Our chapter is filled with over 100 diverse women; including educators, doctors, entrepreneurs, lawyers and business women. We advise three undergraduate chapters and support our local youth affiliate group the Rhoer Club. We are focused on doing impactful programming, like Swim 1922, our Annual Youth Symposium, and Operation Big Book Bag. But we also have fun bonding and making unforgettable memories with each other. Our Founders Day Brunch Party is a blast. It is an opportunity for sorors from all over NYC to join our chapter in celebration of the founding of our organization. We hosted an overnight chapter retreat in June, over half of our chapter members were in attendance and we had a great time. Also, we travelled as a group to the National Museum of African American History in DC, with our families and friends. In 2005, Eta Nu Sigma Chapter established the Seven Roses Legacy Foundation that serves as the charitable arm of the chapter. The mission of the Foundation is to serve the Brooklyn and Queens communities of New York City by empowering youth to expand their cultural and social horizons, improve their financial literacy, and pursue higher education opportunities.  All programming endeavors are geared towards supporting the mission, providing resources to assist the educational and personal development of young people and increasing the positive impact each volunteer has within the community.   

For more information on Seven Roses Legacy Foundation (SRLF) please visit http://sevenroses.org.

We now live in a digital world, what do you think alumni chapters across all orgs need to do to represent themselves online in 2019?

Alumni chapters must have engaging social media accounts and websites today. Chapters can facilitate the receipt of funds with online payment options.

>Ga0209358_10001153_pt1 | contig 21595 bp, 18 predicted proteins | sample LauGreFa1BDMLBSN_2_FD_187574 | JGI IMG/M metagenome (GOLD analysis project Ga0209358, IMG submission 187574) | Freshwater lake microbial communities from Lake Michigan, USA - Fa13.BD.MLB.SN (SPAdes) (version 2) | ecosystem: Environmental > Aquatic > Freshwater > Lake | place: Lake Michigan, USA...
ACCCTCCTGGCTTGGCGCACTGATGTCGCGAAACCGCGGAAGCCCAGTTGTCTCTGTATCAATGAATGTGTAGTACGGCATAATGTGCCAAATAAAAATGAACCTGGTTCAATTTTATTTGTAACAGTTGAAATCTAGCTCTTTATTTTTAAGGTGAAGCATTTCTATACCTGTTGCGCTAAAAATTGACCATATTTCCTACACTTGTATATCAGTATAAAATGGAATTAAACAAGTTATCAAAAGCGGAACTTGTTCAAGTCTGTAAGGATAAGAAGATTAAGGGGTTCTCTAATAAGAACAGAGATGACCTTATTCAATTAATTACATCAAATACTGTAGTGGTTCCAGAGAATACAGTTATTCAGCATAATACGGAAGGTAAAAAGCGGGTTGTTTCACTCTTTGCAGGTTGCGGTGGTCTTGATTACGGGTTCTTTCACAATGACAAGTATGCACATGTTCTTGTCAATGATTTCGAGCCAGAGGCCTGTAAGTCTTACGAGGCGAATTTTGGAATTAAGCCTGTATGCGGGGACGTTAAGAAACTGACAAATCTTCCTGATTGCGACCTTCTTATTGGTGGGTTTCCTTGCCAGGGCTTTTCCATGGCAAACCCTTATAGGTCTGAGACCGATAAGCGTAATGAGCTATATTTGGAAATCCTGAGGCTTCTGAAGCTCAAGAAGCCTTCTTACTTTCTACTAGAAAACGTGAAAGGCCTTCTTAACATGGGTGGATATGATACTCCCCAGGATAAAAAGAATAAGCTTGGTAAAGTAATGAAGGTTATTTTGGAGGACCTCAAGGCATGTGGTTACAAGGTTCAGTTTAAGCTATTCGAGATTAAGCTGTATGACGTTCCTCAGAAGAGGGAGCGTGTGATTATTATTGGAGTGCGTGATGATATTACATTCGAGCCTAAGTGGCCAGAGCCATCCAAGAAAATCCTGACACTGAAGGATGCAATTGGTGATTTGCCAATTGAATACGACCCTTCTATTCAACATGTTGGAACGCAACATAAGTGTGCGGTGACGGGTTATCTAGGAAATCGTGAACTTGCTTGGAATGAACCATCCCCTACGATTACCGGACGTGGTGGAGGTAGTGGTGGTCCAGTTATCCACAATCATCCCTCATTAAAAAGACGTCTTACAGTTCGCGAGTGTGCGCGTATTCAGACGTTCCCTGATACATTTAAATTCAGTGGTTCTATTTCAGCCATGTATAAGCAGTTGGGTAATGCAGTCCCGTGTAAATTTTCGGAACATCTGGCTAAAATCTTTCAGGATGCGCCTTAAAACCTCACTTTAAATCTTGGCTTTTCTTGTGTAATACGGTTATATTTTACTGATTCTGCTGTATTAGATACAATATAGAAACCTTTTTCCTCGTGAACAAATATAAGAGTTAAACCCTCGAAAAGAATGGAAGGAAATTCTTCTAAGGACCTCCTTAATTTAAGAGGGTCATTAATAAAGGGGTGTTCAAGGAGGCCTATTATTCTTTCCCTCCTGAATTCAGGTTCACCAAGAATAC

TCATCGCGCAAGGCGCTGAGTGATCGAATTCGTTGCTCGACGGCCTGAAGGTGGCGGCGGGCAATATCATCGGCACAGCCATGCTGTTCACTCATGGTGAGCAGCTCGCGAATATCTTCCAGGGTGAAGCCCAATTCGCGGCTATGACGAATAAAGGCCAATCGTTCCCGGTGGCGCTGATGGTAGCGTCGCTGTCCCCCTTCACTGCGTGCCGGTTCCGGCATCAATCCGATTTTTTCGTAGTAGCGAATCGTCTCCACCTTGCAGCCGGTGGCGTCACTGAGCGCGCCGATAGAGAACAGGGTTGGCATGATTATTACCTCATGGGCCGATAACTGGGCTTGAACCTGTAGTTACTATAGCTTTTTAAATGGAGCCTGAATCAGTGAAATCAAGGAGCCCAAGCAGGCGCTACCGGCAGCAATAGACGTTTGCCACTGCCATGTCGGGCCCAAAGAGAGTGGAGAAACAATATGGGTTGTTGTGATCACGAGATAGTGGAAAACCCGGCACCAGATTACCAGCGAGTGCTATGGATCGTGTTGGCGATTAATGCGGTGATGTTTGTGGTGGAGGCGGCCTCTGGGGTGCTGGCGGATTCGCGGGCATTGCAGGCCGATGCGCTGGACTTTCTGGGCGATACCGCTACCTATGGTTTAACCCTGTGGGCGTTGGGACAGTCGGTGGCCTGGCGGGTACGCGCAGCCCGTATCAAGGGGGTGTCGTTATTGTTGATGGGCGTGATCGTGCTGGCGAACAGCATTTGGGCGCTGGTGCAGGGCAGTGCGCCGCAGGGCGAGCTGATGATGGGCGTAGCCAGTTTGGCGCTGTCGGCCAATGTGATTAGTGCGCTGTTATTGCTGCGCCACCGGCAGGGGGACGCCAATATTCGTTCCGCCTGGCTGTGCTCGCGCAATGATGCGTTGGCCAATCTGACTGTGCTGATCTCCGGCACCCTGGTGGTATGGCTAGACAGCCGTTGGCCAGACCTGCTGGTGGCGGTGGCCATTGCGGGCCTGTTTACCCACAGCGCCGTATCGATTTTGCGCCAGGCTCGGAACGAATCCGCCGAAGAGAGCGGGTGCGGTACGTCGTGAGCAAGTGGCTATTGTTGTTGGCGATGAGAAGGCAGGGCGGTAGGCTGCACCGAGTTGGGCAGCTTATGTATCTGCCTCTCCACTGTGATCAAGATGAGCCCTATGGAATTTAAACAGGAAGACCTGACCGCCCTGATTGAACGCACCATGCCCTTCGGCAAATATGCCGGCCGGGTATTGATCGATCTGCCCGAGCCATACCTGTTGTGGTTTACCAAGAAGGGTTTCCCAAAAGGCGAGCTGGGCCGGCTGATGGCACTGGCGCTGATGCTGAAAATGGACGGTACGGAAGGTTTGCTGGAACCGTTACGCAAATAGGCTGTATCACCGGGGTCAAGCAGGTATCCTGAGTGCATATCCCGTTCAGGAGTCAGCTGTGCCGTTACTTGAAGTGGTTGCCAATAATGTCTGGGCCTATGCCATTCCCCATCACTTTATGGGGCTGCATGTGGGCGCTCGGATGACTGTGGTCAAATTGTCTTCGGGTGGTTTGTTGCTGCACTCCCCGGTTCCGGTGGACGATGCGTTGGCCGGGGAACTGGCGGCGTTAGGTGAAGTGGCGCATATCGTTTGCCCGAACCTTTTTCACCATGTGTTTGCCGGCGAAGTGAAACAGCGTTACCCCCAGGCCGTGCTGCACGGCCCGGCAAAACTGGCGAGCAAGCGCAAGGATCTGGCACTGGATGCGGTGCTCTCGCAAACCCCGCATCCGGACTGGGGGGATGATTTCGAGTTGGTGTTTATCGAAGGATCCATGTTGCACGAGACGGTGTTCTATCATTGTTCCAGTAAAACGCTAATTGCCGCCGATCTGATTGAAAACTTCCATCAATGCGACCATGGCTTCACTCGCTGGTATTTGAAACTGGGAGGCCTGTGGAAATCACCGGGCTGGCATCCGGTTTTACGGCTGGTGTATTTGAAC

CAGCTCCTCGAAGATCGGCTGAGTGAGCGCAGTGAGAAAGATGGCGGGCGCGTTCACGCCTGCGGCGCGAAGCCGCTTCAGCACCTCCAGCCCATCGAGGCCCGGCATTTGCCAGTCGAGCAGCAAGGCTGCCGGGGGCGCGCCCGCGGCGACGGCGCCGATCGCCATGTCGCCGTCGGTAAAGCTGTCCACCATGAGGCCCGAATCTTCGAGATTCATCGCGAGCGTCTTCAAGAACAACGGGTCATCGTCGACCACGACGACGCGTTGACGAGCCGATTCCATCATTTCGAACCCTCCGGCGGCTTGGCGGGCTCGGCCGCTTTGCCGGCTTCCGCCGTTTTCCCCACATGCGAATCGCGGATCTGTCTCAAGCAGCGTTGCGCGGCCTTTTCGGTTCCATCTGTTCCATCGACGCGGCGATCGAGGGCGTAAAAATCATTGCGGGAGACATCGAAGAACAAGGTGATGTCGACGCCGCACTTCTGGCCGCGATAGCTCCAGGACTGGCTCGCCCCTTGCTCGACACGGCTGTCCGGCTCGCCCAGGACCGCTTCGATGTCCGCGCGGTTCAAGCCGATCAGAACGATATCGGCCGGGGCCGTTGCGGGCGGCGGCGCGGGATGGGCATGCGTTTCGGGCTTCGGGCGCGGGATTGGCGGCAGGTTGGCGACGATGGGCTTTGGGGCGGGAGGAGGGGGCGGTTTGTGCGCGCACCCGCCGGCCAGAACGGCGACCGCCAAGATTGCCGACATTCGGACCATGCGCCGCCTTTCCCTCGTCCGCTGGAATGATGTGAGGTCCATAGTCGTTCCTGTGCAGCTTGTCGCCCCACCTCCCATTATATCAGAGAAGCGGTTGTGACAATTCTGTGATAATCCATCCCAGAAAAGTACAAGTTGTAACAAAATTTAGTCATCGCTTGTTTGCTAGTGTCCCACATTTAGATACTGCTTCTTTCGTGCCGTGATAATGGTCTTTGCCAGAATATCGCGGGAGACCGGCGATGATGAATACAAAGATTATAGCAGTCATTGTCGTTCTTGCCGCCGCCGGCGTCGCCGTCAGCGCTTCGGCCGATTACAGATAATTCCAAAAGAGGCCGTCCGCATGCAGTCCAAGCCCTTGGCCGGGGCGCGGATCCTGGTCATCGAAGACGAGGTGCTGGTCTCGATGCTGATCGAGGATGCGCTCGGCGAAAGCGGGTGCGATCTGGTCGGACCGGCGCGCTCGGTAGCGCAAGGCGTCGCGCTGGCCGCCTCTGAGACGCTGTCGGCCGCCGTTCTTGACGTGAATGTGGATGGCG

What does leadership mean to you?

“Leaders instill in their people a hope for success and a belief in themselves. Positive leaders empower people to accomplish their goals.” – Unknown Author

As Eta Nu Sigma’s President, I encourage members of our executive board and our committee leads to focus on our chapter and Sorority Strategic Plans. While our chapter leaders are all working on a variety of projects(fundraising, community service, marketing, or membership), we are all focused on meeting our overall chapter goals.

Why do you think Watch The Yard is important to Black greekdom?

Watch the Yard highlights the positive work the BGLO are doing. Watch the Yard has highlighted some of our chapter’s innovative programs and Sorors. You’ve highlighted Soror Monica Montgomery’s, Museum of Impact – the world’s first mobile social justice museum, and our chapter’s support for her innovative project. Recently, there was an article about our national initiative Swim 1922.

What does sisterhood mean to you?

Sisterhood is life long friendships. Many of my closest friends are also my sorority sisters. I love traveling with my Sorors! Many of my Sigma travel buddies are from my undergraduate chapter. We’ve traveled to various parts of the U.S., the Caribbean, Europe and Africa together.

How is your chapter providing for the undergraduate chapters you support?

Eta Nu Sigma supports three undergraduate chapters: the Kappa Xi Chapter at SUNY Old Westbury, the Nu Tau Chapter at Hofstra University, and the Tau Tau Chapter at Brooklyn College. Each chapter is assigned an advisor from our graduate chapter. Eta Nu Sigma offers mentorship, and training to our undergrads. Undergraduate Sorors are encouraged to attend graduate chapter meetings and events. Our undergrads recently participated in our annual Operation Big Book Bag program, a school supply drive, with our chapter, the Brooklyn YWCA, and St. Joseph’s College.

We at Watch The Yard would like to commend Kim O’Neale for her work as the president of Eta Nu Sigma Chapter which has a long legacy that spans back to 1991.